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It’s way too late to bring Andrei Markov back to the Habs

Montreal should move on from the longtime star for the bleu-blanc-rouge.

NHL: Montreal Canadiens at Buffalo Sabres Kevin Hoffman-USA TODAY Sports

Marc Bergevin had a tough choice to make on Andrei Markov in the summer of 2017. It should be much easier for him this time around, even if he shouldn’t feel good about it.

In August, the Montreal Gazette published a question-and-answer session involving columnist Stu Cowan and Markov. The Russian mentioned that he wants to return to the Canadiens on a one-year contract, finish his playing career in La Belle Province, all while reaching the 1,000-games-played plateau. The defenceman is 10 games away from the mark. He’s also less than three months from turning 41.

Markov and the Habs weren’t close enough on salary and contract talks that summer of 2017, resulting in him leaving for greener pastures with Ak Bars Kazan of the Kontinental Hockey League. Markov put up 33 points during the 2017-18 campaign, ending with a Gagarin Cup championship. His second and final season in the KHL wasn’t as good statistically as his first, but the Russian still feels he can contribute to the Canadiens.

You can’t fault Markov’s new agent, Allan Walsh, for trying to help him out. He says there is interest in Markov from around the league. Markov, for his efforts, is trying his best to stay in shape.

If you think Markov will settle for a professional tryout contract, think again. Walsh told TSN 690 Montreal that he and the Russian defenceman haven’t even thought about discussing a PTO. It remains to be seen whether or not a team, let alone the Canadiens, will give Markov the contract he desires.

The obvious and biggest positive is that Markov would give the Habs another option on the power play (their struggles have been well documented). Markov led the Canadiens in power-play assists during his final season as a Hab. He would also fill a need on the left-hand side, where the Habs are lacking.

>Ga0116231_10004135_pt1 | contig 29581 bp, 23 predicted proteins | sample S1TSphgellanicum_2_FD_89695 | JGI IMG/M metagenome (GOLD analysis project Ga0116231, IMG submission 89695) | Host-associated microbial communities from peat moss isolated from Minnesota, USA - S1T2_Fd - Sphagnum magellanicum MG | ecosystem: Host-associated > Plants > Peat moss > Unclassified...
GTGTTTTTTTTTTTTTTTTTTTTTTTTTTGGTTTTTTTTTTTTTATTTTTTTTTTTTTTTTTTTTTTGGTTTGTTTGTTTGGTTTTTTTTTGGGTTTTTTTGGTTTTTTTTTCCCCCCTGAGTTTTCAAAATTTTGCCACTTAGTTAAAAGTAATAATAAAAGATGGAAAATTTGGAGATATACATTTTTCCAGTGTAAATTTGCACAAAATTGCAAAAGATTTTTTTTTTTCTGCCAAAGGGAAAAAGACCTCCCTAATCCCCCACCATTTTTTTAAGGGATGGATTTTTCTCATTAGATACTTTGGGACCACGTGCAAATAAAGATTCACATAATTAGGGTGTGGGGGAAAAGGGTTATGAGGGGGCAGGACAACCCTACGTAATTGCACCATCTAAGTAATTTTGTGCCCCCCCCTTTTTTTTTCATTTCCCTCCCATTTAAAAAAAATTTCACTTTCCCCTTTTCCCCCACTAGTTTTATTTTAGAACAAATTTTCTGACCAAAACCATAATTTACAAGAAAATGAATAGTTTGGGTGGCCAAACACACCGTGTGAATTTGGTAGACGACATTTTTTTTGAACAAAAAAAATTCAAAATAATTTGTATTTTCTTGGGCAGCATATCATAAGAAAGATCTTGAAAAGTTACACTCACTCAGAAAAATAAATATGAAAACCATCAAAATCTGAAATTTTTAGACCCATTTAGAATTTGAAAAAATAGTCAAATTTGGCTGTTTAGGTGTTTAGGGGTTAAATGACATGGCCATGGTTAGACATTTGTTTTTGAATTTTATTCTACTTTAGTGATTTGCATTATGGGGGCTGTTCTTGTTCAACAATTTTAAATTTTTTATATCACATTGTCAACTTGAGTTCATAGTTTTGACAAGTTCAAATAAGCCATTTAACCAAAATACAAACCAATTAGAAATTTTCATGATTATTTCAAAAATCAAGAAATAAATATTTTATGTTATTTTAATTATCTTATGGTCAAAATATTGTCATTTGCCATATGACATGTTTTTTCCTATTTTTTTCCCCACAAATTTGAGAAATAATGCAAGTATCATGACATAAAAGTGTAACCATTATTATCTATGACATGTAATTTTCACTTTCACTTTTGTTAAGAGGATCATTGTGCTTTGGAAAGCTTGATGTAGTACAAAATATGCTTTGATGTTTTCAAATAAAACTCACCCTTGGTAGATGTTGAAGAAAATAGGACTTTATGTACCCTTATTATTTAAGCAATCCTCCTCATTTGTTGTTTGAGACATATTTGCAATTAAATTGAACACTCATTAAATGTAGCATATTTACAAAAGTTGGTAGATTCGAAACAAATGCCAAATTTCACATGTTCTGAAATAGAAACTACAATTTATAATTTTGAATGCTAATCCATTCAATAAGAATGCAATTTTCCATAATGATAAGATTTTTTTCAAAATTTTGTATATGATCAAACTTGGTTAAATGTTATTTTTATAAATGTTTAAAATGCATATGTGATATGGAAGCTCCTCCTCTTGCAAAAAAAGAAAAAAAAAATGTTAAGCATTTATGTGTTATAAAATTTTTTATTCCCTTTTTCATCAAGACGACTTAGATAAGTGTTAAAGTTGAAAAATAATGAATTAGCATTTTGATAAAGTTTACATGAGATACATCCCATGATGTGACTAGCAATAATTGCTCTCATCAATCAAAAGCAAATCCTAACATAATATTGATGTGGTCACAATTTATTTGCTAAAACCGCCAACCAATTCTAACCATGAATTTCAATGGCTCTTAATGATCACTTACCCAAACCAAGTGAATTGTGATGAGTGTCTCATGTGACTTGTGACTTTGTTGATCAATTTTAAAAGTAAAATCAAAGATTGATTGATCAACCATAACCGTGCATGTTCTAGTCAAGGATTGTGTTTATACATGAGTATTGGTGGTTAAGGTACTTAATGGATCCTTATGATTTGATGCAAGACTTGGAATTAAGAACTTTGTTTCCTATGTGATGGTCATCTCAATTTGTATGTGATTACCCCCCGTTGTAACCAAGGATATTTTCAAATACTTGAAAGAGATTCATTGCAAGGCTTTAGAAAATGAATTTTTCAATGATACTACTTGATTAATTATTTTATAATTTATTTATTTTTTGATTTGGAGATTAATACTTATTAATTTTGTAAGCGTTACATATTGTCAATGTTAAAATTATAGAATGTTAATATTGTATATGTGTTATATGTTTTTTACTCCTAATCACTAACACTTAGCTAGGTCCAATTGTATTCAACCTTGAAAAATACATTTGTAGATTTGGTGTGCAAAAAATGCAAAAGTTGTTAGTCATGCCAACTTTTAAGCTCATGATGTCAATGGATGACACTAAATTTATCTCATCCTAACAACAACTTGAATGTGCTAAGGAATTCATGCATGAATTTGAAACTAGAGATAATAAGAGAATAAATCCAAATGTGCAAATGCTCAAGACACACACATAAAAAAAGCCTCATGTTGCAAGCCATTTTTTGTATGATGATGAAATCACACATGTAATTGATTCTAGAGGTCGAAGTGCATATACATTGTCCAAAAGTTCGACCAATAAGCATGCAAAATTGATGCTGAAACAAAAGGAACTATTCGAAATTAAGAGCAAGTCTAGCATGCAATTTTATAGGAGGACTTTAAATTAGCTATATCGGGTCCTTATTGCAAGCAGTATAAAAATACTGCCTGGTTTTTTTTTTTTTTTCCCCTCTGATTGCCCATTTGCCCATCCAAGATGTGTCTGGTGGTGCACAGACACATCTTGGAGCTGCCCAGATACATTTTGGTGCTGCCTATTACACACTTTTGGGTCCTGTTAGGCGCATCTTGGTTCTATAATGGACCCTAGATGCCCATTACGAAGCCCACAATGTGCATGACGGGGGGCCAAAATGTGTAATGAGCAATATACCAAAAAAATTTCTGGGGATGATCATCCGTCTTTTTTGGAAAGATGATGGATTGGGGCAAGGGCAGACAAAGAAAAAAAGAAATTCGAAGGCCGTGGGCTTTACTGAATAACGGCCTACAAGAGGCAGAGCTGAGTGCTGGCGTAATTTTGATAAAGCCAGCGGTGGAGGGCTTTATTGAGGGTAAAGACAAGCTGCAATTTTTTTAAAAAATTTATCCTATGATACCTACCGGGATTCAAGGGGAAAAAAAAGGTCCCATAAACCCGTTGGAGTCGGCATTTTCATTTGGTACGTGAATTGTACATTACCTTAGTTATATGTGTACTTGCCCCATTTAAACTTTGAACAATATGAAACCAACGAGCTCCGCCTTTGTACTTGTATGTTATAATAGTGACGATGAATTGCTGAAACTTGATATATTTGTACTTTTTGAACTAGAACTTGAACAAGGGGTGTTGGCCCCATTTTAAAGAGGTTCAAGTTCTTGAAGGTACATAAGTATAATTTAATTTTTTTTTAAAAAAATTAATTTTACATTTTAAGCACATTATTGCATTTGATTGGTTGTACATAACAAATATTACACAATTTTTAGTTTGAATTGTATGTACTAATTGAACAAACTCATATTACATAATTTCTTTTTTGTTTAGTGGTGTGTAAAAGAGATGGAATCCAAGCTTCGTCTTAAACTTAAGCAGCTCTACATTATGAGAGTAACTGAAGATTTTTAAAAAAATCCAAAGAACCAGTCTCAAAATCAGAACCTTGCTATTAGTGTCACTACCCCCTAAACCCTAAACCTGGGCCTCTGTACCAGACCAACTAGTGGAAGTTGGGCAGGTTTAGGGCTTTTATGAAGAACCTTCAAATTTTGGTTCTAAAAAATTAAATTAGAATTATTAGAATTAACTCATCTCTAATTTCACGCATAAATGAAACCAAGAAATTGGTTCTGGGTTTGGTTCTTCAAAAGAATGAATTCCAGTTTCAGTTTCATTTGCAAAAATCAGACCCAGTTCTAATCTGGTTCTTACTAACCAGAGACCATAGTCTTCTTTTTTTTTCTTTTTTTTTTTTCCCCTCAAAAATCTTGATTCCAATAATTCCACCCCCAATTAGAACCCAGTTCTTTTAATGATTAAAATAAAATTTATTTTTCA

That’s really where the positives stop.

He’s not going to add an extra step for a blue line that already has Shea Weber, Christian Folin, and Ben Chiarot. We haven’t even mentioned Karl Alzner, who will likely start the season on the outside looking in — or elsewhere if the team can somehow shed his salary. The Canadiens should prioritize acquiring a younger, capable defender who can skate, move the puck, and generate offence if they’re keen to add a blueliner ahead of the season. That could mean clearing space for a younger Jake Gardiner, or trading for another defenceman by parting with pieces in their system.

He wouldn’t be a top-four defender in the current Habs core, considering how set they are with Weber, Victor Mete, Brett Kulak, and Jeff Petry, which means the team would likely have to trot out a third pairing of Markov and Folin.

The Canadiens, obviously, could only count on him to provide points in a secondary scoring role. In the history of the league and the various superstar offensive defencemen it’s seen, only four blueliners have scored seven goals or more in a season when they were at least 40 years of age.

That’s the current state of things. The Canadiens might have been better off keeping Markov two years ago when he first became a free agent. Trusting that he can provide help now as a 40-year-old — two years out of National Hockey League play — isn’t as great an idea. Markov should have earned his 1,000th NHL game then, but the Canadiens felt they were better off without him. Even if a contract now comes at a lesser price, it would be them moving backward on a decision made two seasons ago.

It’s easy to get sentimental about Markov considering he’s so close to an epic milestone. But the Canadiens should avoid going that direction, especially if the Russian defenceman isn’t willing to at least sign on for a trial run to show what he still has to offer.